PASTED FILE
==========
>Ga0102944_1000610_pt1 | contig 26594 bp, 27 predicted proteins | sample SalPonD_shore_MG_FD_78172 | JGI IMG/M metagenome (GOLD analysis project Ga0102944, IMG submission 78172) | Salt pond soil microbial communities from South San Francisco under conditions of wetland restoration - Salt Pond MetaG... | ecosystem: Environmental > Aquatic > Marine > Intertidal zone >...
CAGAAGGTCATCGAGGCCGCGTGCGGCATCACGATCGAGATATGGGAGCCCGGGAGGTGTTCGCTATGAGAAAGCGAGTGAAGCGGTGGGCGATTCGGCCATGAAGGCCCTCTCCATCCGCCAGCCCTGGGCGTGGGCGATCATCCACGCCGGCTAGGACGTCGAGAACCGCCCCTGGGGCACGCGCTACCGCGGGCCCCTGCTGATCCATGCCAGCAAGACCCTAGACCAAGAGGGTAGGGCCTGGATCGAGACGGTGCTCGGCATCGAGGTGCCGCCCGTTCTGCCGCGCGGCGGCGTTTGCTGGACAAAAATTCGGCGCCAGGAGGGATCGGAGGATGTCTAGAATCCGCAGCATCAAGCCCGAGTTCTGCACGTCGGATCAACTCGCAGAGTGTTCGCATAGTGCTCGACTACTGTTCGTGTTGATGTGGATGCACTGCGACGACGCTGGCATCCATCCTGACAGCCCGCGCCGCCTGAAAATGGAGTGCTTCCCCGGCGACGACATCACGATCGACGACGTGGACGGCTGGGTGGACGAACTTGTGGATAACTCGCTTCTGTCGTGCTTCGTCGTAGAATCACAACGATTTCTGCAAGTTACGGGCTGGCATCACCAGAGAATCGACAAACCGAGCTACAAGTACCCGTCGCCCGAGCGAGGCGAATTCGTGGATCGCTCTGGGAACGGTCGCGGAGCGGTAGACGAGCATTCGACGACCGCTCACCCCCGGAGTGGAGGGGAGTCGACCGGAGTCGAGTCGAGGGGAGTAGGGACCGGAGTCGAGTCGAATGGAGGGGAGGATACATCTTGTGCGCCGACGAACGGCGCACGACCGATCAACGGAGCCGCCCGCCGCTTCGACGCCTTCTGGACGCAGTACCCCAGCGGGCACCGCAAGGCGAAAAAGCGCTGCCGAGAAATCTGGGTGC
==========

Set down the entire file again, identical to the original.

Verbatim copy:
>Ga0102944_1000610_pt1 | contig 26594 bp, 27 predicted proteins | sample SalPonD_shore_MG_FD_78172 | JGI IMG/M metagenome (GOLD analysis project Ga0102944, IMG submission 78172) | Salt pond soil microbial communities from South San Francisco under conditions of wetland restoration - Salt Pond MetaG... | ecosystem: Environmental > Aquatic > Marine > Intertidal zone >...
CAGAAGGTCATCGAGGCCGCGTGCGGCATCACGATCGAGATATGGGAGCCCGGGAGGTGTTCGCTATGAGAAAGCGAGTGAAGCGGTGGGCGATTCGGCCATGAAGGCCCTCTCCATCCGCCAGCCCTGGGCGTGGGCGATCATCCACGCCGGCTAGGACGTCGAGAACCGCCCCTGGGGCACGCGCTACCGCGGGCCCCTGCTGATCCATGCCAGCAAGACCCTAGACCAAGAGGGTAGGGCCTGGATCGAGACGGTGCTCGGCATCGAGGTGCCGCCCGTTCTGCCGCGCGGCGGCGTTTGCTGGACAAAAATTCGGCGCCAGGAGGGATCGGAGGATGTCTAGAATCCGCAGCATCAAGCCCGAGTTCTGCACGTCGGATCAACTCGCAGAGTGTTCGCATAGTGCTCGACTACTGTTCGTGTTGATGTGGATGCACTGCGACGACGCTGGCATCCATCCTGACAGCCCGCGCCGCCTGAAAATGGAGTGCTTCCCCGGCGACGACATCACGATCGACGACGTGGACGGCTGGGTGGACGAACTTGTGGATAACTCGCTTCTGTCGTGCTTCGTCGTAGAATCACAACGATTTCTGCAAGTTACGGGCTGGCATCACCAGAGAATCGACAAACCGAGCTACAAGTACCCGTCGCCCGAGCGAGGCGAATTCGTGGATCGCTCTGGGAACGGTCGCGGAGCGGTAGACGAGCATTCGACGACCGCTCACCCCCGGAGTGGAGGGGAGTCGACCGGAGTCGAGTCGAGGGGAGTAGGGACCGGAGTCGAGTCGAATGGAGGGGAGGATACATCTTGTGCGCCGACGAACGGCGCACGACCGATCAACGGAGCCGCCCGCCGCTTCGACGCCTTCTGGACGCAGTACCCCAGCGGGCACCGCAAGGCGAAAAAGCGCTGCCGAGAAATCTGGGTGC